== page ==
In 1909, he acquired the Tokyo City Council’s consent to donate 2,000 saplings. Transport across the Pacific was made available by Nippon Yusen Line, free of charge. Young trees about 10 feet tall arrived in Washington in January 1910. People were jubilant. The endeavor attracted media attention, including an article by Scidmore in Century magazine about the beauty of the trees. But just as it seemed everything had come together, U.S. Agriculture Department inspectors found that many of the trees were riddled with insects. The trees had to be burned. Ambassador Yasuya Uchida, who was then in Takahira’s post, wrote to Tokyo to defend the measures U.S. officials had taken and strongly recommended another attempt. The city of Tokyo decided, in April 1910, to donate as many as 3,000 specially grown germless saplings. This time the city took charge of the shipping as well. When the four-foot-tall saplings arrived in the District in March 1912, a thorough inspection was conducted. The trees were found to be in excellent condition, free from insects and plant diseases. It was decided that they should be planted at once. Only a few people, including Scidmore and Cosby, were present at the ceremony.

Ozaki visited Washington twice during the spring season. On both occasions, he composed traditional Japanese verses describing his strong attachment to those cherry trees Tokyo had given. His second visit came just five years after World War II, but he was honored in Congress for the gift. One of his poems reads:

“Viewing the cherry blossoms by the Potomac

Enchanted by the moon and appreciating the snow

There I will find the end of my life.”

Today, more than 3,000 trees surround the Tidal Basin, and approximately 100 of them are originals from 1912. When the Cherry Blossom Festival started in 1927, Mrs. Taft was the main guest, along with former first lady Edith Wilson. Just as the Statue of Liberty, a gift from France, has become a symbol of New York, cherry blossoms from Japan have become a symbol of Washington. The trees and their story are a living testament to the friendship between our peoples.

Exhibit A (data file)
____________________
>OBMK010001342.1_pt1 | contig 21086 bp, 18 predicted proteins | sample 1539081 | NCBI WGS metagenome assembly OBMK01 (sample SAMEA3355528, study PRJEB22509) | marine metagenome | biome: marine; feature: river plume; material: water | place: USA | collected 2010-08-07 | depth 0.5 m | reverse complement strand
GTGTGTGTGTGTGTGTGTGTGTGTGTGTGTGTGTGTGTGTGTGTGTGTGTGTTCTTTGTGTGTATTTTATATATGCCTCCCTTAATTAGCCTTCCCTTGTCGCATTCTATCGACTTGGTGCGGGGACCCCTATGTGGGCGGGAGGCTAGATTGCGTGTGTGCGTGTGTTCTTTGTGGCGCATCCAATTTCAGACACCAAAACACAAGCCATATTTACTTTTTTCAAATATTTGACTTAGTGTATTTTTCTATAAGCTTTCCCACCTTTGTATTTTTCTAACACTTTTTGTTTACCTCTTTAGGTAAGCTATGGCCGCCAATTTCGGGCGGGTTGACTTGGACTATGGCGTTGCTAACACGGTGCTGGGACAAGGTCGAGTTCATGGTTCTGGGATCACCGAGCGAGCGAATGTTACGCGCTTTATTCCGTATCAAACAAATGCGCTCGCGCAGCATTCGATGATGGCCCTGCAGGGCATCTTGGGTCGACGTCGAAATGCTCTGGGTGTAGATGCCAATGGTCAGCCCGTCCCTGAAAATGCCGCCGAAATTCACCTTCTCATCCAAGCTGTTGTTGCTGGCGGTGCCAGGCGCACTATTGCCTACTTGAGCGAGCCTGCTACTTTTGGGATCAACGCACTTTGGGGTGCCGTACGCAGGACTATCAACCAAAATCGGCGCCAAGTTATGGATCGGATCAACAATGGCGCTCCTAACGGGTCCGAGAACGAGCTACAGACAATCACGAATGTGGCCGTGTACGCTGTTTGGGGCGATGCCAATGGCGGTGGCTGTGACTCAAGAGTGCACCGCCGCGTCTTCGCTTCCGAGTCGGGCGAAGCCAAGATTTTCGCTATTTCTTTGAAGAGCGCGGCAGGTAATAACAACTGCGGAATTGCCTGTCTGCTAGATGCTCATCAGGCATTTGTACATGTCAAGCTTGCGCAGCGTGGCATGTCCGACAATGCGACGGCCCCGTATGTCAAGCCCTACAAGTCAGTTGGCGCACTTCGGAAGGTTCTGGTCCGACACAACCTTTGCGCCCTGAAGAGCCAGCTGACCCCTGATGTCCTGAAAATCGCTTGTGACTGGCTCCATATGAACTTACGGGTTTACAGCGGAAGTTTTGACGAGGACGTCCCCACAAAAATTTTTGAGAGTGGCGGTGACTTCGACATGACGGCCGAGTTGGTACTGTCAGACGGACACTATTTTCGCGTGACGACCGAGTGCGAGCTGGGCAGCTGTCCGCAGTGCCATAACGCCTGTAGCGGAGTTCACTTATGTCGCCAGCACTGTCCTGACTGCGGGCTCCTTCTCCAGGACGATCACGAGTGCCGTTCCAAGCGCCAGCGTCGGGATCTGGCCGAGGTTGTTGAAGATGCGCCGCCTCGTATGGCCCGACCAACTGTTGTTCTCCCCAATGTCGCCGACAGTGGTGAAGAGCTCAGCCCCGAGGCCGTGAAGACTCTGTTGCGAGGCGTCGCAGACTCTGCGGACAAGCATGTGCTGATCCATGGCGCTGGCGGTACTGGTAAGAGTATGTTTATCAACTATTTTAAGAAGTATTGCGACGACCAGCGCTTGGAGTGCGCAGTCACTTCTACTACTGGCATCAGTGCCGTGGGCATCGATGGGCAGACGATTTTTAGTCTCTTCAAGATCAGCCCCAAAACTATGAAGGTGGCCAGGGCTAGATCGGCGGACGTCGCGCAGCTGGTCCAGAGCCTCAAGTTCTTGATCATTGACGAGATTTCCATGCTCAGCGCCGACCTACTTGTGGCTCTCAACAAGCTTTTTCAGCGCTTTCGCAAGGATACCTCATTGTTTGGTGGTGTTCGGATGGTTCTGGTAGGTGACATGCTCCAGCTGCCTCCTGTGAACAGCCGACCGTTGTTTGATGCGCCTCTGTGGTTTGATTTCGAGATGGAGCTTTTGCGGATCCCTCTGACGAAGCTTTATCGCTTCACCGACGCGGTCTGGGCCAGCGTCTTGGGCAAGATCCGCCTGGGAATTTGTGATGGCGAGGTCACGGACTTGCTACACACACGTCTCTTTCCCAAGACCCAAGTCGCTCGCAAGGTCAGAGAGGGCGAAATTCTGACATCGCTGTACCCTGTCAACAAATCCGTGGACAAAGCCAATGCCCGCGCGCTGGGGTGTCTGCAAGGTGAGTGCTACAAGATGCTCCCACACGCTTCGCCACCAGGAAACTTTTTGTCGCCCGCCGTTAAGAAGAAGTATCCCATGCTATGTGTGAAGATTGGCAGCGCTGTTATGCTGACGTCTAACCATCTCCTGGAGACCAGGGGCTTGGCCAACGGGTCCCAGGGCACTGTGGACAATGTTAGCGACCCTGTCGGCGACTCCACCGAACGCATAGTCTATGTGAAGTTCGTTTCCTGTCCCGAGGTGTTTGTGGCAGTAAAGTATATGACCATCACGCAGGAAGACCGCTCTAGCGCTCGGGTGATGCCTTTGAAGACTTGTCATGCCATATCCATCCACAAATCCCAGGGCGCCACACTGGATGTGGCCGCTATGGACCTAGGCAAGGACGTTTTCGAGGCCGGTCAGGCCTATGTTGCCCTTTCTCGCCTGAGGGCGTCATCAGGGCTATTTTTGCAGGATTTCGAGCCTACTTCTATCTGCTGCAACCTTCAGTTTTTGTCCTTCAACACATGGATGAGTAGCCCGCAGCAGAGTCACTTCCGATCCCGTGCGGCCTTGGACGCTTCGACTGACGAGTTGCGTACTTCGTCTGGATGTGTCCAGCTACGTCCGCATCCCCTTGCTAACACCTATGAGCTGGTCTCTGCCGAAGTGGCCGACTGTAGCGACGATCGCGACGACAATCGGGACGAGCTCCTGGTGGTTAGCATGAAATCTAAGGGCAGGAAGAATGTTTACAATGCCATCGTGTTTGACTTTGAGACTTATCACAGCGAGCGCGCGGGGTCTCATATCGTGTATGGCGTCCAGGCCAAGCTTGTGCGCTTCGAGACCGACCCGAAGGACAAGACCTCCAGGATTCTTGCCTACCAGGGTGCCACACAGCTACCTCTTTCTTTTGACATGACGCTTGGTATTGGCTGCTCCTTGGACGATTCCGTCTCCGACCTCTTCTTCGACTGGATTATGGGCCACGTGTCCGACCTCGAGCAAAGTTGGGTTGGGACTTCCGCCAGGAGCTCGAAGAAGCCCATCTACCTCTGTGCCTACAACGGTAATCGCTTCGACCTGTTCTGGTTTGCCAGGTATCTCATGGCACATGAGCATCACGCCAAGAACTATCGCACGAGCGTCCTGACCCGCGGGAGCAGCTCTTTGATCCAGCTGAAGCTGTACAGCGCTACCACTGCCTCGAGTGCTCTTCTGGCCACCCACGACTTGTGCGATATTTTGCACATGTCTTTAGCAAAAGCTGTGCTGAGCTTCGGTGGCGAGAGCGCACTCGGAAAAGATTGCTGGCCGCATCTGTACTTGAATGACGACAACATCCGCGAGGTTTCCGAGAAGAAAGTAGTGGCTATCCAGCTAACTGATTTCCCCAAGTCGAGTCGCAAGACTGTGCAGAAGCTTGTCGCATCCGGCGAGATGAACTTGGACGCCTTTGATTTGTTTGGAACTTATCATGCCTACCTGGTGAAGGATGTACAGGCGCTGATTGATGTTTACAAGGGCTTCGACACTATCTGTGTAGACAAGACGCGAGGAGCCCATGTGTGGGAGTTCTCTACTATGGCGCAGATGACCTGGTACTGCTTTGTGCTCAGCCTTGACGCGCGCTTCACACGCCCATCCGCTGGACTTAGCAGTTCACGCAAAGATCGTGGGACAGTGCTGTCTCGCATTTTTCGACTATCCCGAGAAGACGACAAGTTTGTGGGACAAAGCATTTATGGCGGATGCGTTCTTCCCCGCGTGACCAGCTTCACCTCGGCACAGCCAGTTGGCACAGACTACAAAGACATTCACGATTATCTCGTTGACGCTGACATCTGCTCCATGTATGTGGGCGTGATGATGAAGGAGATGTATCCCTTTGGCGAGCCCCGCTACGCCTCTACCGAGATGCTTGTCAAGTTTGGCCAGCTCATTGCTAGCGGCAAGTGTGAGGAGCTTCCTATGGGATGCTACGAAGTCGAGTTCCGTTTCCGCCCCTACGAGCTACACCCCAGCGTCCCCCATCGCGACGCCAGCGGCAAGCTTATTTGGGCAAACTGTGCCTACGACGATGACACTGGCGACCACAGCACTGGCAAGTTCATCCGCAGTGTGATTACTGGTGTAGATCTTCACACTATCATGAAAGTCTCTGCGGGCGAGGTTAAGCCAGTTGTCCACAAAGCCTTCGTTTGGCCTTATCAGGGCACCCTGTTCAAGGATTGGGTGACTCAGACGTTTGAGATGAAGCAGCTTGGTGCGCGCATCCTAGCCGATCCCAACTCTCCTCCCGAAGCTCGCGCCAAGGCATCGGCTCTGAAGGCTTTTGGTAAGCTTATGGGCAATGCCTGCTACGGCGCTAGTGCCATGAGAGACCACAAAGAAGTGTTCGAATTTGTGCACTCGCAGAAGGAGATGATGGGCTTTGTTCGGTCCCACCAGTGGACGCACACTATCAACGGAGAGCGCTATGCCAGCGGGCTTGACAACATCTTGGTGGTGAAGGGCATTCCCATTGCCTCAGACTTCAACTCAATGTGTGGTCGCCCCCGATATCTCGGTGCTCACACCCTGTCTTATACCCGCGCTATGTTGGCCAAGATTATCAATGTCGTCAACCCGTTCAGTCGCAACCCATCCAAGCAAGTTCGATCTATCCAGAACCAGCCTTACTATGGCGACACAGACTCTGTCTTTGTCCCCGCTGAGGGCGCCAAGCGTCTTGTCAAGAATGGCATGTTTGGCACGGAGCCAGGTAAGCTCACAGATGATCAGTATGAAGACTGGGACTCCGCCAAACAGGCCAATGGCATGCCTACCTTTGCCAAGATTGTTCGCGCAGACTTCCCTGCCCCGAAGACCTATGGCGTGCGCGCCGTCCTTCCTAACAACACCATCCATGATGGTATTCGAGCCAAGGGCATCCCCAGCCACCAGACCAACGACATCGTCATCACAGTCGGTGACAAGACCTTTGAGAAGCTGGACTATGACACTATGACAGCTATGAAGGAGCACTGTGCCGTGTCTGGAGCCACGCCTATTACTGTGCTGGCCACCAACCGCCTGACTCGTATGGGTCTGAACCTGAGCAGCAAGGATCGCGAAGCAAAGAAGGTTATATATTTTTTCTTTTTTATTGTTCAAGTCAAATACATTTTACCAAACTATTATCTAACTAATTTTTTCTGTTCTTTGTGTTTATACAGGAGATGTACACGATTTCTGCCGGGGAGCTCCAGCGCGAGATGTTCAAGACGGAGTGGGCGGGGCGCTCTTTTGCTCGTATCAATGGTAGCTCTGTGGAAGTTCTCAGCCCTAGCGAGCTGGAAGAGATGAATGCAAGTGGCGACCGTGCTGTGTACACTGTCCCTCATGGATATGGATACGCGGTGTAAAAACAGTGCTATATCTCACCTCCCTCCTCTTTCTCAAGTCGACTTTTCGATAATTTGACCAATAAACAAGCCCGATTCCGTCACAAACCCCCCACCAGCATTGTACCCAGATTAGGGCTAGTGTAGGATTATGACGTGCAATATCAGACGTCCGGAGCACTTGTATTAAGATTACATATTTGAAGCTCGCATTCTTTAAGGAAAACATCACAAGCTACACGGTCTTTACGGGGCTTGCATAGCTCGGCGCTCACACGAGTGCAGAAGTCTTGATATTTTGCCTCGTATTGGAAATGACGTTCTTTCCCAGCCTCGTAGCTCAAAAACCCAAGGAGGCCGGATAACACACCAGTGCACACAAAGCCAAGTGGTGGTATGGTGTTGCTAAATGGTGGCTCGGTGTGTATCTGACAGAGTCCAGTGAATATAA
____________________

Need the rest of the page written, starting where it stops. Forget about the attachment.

Commemorative Cherry Tree Planting at the Portland Japanese Garden ~

Thursday, April 12 ~ 10 a.m.–noon
Free with admission

In conjunction with the Japan-U.S. Cherry Blossom Festival Centennial and in collaboration with the the Consulate-General of Japan in Portland, the Japanese Garden will present a commemorative cherry tree planting in front of the Heavenly Falls on April 12th, 2012.

Gates Ajar ~ Winter 1988-89

Saturday, November 12th, 1988

FROM STICKS TO STONE:    Monuments Tell MacDonald Story

He doth raise his country’s fame
with his own

And in the mouths of nations yet
His praises shall be sung; Death
comes to all
But great achievements raise a
Which shall endure until the sun
grows cold….
~Georgius Fabricius (1516-1571)

1894 Ranald MacDonald, 70, suffering from some “pains in the joints”, had gone up the Kettle River to Toroda.  His newly-widowed niece, Jennie Nelson, wanted his company.  He died there, August 5, 1894, whispering the Japanese word for Farewell:  “Sayonara, my dear, sayonara …”

He was buried in a desolate old Indian cemetery near Toroda, his grave unmarked and soon almost forgotten.  However, a 1917 photograph shows a wooden cross, apparently the first of three markers mounted over the old traveler’s final resting place.

1938 FOM MEMBER Richard M. (Dick) Slagle of Republic, WA, was in the party which placed a cast concrete marker on the grave in 1938.  He took photos of the ceremony with his “little $1 box camera”.

“I was a recent high school graduate,” he writes, “and in June of that year was approached by our local scoutmaster …  He had been asked to have the Boy Scout troop participate in a ceremony at a grave and to make a marker.  Not having any other information and only several days’ time, we set about the task of making a cement cross.  When the cement was poured we scratched in the name as neatly as we could:  Ranald MacDonald.